Alaska’s legislative sessions would be longer in some years, but not until 2014, under a bill passed out of the Senate Finance Committee Monday.
Senate President Gary Stevens, R-Kodiak, has proposed Senate Bill 18, changing state law so that legislative sessions could go to 120 days, instead of the current 90, in the second year of each two-year legislative session.
The finance committee, however, delayed for two years when the Legislature would begin the longer sessions.
“If we do this next year, that would be a little bit too early,” said Sen. Lyman Hoffman, D-Bethel. “I’d suggest that we do this two years from next year.”
Because next year would be the second year of a two-year legislative session, a single year’s delay in the bill taking effect means the Legislature will not see the longer sessions called for until 2014.
Hoffman said he wanted the bill to take effect “after reapportionment, so there’s additional time for the general public and Legislature to understand what we’re doing.”
Hoffman did not say publicly what effect the reapportionment process, in which legislative district boundaries are redrawn adjust to population growth around Alaska, might have in relation to longer sessions.
He did not return a phone call to his office seeking further information.
Sen. Dennis Egan, D-Juneau, a member of the committee, said he did not know why Hoffman wanted the delay, but was willing to agree to win the influential Bethel senator’s support.
“It’s a good bill, and I’ll probably go along with it,” he said.
The bill also changes the start date of the session during the 120-day sessions to the second Tuesday in January.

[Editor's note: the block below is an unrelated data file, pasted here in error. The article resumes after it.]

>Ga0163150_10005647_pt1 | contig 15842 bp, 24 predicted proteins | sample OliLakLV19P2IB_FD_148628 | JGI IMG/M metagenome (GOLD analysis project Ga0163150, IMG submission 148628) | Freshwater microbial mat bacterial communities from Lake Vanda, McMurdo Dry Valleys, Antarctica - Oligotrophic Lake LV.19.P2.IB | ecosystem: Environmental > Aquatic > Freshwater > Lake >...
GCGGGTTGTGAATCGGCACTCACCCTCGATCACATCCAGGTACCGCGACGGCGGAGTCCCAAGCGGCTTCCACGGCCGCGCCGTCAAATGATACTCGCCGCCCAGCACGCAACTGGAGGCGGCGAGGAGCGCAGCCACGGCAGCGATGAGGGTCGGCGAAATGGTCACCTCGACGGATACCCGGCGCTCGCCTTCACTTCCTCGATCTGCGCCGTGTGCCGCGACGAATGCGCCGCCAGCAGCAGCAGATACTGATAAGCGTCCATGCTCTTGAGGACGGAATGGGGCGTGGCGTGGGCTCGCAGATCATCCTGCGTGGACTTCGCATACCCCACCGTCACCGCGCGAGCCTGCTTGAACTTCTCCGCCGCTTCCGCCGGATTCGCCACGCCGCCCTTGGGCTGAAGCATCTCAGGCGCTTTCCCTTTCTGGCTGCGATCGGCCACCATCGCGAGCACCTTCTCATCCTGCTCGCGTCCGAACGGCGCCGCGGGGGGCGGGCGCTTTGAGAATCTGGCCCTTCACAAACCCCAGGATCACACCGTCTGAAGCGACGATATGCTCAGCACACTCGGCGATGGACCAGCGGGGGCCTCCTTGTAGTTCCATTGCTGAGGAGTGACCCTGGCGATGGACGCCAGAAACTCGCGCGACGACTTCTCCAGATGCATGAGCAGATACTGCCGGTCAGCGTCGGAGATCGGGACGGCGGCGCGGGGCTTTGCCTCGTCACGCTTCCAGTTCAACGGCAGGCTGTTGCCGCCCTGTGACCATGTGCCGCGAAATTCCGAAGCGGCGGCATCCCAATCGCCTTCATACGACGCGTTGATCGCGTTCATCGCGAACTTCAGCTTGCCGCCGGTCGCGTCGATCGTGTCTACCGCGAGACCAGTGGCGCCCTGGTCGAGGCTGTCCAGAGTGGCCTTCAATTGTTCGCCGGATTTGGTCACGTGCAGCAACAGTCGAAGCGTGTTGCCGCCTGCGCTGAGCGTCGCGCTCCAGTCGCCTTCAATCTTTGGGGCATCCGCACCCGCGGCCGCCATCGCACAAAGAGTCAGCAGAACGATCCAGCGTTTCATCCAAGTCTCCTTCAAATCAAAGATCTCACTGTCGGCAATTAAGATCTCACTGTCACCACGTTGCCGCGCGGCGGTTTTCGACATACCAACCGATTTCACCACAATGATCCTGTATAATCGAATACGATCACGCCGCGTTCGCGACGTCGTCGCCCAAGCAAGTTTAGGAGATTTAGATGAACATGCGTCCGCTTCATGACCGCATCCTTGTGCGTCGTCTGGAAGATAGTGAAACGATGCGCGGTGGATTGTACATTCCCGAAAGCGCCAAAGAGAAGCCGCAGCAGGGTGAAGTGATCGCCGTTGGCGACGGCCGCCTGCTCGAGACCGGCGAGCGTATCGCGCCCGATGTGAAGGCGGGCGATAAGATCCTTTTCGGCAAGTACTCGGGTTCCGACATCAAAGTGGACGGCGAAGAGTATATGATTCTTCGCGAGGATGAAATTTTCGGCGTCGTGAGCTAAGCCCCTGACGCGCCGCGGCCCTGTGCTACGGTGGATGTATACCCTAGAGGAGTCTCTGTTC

The 90-day sessions would remain the third Tuesday in January.
Tim Lamkin, an aide to Stevens, said the earlier start was to avoid the session conflicting with the early tourist season.
“The later in May we allow ourselves to go, it gets problematic,” he said.
In the past as sessions have gone late, some legislators and staff have lost housing that was already committed for the summer.
The bill also has a new “fiscal note,” the official cost estimate of its impact. Previous versions of the bill had been criticized as unrealistically low, but the new estimate is $863,000, including $413,000 in personnel costs and $450,000 in other costs.
That money wouldn’t be additional spending as it is already appropriated and is now being used for interim legislative meetings. Those are mostly in Anchorage, but may be held elsewhere in the state as well.
“There’s no new spending, it’s already in the budget,” Lamkin said.
Senate Bill 18 now awaits action by the full Senate.
• Contact reporter Pat Forgey at 586-4816 or Patrick.email@example.com.
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